Teresa's Career Corner

Job Search Strategy = Marketing Strategy

 

 

  

 

 

 

Remember that the job search process is a business process...a marketing process to be more specific. It is the action of marketing the product (you!) to yield sales (a job!).

But to look at the entire process as a whole can be overwhelming. Break it down when determining yield rate. Is your resume yielding interviews?  Are your interviews yielding offers? Are your offers competitive? Are you valuing yourself proactively when negotiating an offer?

Are you struggling with any of these? It’s time to ask yourself some questions. Evaluate your job search strategy the same way a marketing strategy is evaluated:  

Is your content relevant?
Expectations of resumes and cover letters are fairly straight forward. You need to:

  • Target your documents so that the content is relevant to the position for which you are applying.
  • Highlight your transferrable skills.
  • Quantify your accomplishment.

Are you promoting to the right people?
Focusing a disproportionate amount of time promoting yourself to the wrong people can lead to a decrease in your ROI, leading to frustration.  Figure out who are the right people for you and in your industry.  Remember to:

  • Be on a 24-hour job search alert!  You never know where the right person might be.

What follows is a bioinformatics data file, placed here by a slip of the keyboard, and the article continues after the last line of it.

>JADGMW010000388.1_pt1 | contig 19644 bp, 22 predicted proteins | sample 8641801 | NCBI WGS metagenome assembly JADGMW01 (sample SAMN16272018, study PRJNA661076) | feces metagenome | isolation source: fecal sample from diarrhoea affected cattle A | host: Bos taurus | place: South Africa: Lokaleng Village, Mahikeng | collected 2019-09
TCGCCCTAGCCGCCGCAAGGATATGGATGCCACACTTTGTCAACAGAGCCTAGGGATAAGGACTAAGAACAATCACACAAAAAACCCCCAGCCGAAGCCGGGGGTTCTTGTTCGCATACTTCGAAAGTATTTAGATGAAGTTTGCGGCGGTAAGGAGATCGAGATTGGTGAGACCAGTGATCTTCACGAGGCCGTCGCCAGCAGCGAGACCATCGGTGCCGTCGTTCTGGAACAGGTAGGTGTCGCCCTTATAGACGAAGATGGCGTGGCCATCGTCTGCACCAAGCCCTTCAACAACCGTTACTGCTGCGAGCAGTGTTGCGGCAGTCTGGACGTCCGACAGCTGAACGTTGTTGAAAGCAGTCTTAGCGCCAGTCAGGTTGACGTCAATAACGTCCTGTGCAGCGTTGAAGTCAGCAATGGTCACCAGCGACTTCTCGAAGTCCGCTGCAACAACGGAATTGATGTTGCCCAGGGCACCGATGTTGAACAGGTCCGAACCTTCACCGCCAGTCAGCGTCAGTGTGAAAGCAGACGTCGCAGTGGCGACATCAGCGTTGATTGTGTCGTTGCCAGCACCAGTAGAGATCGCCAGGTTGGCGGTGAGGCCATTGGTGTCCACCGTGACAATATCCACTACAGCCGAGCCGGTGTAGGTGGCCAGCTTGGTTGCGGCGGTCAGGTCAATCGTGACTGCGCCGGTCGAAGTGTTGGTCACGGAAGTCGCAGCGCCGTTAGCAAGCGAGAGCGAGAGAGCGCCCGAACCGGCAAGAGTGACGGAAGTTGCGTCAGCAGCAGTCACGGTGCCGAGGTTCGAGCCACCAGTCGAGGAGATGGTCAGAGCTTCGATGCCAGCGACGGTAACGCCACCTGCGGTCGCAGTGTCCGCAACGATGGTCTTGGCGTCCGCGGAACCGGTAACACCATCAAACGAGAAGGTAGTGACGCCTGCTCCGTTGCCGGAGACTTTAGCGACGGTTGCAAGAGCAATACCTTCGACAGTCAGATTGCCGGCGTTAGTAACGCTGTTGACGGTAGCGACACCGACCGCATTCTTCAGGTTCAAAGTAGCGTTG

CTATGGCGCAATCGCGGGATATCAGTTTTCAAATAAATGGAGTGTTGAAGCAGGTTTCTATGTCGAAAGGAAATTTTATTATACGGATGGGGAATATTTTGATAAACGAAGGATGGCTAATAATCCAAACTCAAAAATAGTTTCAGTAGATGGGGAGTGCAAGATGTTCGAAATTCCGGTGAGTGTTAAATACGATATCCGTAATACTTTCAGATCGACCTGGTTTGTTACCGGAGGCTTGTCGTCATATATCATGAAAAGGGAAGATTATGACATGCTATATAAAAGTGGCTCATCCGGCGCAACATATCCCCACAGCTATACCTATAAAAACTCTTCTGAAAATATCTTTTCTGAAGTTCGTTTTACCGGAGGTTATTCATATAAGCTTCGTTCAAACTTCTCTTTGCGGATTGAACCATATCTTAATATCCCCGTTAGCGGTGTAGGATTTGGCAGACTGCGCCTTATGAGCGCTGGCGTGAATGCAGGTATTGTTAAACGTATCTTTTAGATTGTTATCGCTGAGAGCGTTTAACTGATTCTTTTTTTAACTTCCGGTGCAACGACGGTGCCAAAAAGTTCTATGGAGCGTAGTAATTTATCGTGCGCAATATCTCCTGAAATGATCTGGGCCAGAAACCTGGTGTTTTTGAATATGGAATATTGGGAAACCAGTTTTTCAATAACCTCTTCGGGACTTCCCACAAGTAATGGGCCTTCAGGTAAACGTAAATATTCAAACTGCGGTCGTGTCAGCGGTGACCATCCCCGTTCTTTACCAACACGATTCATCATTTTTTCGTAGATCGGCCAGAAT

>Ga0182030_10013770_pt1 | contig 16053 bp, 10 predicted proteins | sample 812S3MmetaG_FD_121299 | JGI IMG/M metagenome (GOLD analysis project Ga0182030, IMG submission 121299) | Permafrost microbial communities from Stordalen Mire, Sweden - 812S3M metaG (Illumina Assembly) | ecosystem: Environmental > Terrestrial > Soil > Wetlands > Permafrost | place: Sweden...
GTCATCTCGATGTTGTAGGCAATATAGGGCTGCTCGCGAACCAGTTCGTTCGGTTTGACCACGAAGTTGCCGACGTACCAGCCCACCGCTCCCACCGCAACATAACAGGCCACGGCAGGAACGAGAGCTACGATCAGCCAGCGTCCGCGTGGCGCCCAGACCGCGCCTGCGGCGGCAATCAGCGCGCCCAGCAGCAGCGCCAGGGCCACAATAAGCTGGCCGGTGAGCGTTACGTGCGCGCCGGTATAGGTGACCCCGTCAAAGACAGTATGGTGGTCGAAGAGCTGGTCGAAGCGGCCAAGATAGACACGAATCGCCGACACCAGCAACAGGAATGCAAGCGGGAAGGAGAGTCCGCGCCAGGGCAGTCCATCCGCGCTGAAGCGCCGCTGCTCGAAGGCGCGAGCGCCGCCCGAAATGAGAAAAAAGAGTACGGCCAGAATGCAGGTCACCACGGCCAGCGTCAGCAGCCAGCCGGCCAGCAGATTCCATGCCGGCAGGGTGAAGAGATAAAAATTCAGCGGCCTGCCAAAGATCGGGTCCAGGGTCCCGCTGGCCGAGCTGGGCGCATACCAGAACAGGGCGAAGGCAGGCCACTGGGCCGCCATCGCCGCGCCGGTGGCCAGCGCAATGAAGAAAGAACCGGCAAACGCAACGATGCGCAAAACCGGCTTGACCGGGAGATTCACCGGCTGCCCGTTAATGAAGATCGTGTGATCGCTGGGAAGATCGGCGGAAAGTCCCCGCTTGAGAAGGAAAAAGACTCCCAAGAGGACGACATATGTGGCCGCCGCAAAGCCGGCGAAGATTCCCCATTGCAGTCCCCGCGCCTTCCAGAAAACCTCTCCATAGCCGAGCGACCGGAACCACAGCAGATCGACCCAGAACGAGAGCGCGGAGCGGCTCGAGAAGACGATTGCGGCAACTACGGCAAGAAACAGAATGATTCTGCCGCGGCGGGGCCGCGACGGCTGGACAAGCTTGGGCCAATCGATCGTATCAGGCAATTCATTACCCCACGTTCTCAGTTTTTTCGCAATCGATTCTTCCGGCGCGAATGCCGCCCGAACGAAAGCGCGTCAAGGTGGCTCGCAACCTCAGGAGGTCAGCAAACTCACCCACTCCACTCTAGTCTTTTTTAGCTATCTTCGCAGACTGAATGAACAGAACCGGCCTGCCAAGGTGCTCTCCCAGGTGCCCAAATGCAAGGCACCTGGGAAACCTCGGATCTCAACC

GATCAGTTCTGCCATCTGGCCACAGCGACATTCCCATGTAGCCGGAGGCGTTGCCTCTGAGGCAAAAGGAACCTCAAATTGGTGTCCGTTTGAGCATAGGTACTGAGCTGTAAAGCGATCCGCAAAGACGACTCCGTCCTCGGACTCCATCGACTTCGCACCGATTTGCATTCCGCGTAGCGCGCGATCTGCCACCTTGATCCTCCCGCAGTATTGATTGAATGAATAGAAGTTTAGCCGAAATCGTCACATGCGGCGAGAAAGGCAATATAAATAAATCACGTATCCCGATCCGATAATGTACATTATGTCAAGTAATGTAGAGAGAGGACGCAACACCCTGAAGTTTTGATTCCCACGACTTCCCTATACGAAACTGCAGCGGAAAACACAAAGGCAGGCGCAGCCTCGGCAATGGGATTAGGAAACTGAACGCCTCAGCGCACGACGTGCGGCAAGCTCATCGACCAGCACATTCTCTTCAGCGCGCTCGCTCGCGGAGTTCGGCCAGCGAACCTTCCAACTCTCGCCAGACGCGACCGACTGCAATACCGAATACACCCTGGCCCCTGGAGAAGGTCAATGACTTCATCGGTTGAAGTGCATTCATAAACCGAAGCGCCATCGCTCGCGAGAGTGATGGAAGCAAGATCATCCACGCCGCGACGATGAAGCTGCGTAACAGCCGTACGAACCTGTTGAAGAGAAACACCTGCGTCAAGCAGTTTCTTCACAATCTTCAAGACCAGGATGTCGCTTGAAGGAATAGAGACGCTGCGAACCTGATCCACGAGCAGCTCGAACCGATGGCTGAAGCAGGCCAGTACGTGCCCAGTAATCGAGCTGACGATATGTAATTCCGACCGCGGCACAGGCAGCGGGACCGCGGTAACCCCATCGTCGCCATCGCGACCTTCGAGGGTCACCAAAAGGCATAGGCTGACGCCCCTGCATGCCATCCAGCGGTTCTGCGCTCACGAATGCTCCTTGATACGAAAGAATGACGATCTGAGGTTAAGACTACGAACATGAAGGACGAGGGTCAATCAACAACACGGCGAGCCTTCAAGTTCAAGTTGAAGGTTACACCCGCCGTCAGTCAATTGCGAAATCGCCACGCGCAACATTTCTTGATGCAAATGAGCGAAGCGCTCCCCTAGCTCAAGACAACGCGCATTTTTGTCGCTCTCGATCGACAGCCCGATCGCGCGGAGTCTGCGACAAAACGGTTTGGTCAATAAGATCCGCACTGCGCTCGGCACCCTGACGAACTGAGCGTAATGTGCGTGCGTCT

• Force yourself to go to networking events to meet the right people.
  • Let your network know you are exploring options and perhaps they can unknowingly lead you to the right people.

Are you listening to your audience?
At its core, the employer is going to make the decisions. So, ultimately, you have to hear what employers are saying. Additionally, you must hear what employers are asking for so that you can target your approach when applying to positions.

What are your competitors doing right?
Do you know others who have secured better jobs? What was their process?   
When things are going well, it is easy to identify your strengths and accomplishments. When they are going poorly or are challenging, it is difficult and often painful to assess your weaknesses. Take the high road and learn from your competitors. Look at your competition objectively and see how you might strengthen part or all of your search to gain success.

It’s often difficult not to personalize the job search because, well, you are the product! But, if you can objectively evaluate the process and determine if you are successfully marketing yourself, you will gain a stronger yield on each step of the search process…..getting you closer to yielding a new job!

Teresa
Teresa Balestreri, MEd, 1992
Director, Career Services
University of Missouri-St. Louis